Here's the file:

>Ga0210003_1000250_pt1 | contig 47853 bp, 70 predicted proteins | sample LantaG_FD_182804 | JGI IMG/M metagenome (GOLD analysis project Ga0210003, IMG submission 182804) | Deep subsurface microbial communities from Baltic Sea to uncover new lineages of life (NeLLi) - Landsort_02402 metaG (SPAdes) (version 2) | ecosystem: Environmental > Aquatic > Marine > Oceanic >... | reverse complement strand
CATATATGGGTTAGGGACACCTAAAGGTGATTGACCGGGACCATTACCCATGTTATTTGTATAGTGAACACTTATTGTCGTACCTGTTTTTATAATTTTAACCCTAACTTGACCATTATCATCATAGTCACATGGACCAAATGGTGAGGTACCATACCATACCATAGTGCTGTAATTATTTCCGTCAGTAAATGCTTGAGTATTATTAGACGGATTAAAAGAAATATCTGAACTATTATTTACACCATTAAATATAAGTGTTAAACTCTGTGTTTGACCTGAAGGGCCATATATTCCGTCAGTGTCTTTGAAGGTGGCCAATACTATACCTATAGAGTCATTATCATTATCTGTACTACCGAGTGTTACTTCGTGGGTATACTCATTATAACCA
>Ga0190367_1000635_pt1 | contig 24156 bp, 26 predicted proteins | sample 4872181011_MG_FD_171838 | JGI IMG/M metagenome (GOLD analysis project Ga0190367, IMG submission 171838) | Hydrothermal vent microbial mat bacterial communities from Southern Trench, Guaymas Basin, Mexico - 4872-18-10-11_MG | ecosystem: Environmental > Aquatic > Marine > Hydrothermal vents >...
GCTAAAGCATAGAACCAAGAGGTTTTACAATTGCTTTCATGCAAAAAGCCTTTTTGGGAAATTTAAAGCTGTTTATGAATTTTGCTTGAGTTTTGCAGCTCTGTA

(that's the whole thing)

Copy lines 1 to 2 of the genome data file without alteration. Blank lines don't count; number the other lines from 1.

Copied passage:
>Ga0210003_1000250_pt1 | contig 47853 bp, 70 predicted proteins | sample LantaG_FD_182804 | JGI IMG/M metagenome (GOLD analysis project Ga0210003, IMG submission 182804) | Deep subsurface microbial communities from Baltic Sea to uncover new lineages of life (NeLLi) - Landsort_02402 metaG (SPAdes) (version 2) | ecosystem: Environmental > Aquatic > Marine > Oceanic >... | reverse complement strand
CATATATGGGTTAGGGACACCTAAAGGTGATTGACCGGGACCATTACCCATGTTATTTGTATAGTGAACACTTATTGTCGTACCTGTTTTTATAATTTTAACCCTAACTTGACCATTATCATCATAGTCACATGGACCAAATGGTGAGGTACCATACCATACCATAGTGCTGTAATTATTTCCGTCAGTAAATGCTTGAGTATTATTAGACGGATTAAAAGAAATATCTGAACTATTATTTACACCATTAAATATAAGTGTTAAACTCTGTGTTTGACCTGAAGGGCCATATATTCCGTCAGTGTCTTTGAAGGTGGCCAATACTATACCTATAGAGTCATTATCATTATCTGTACTACCGAGTGTTACTTCGTGGGTATACTCATTATAACCA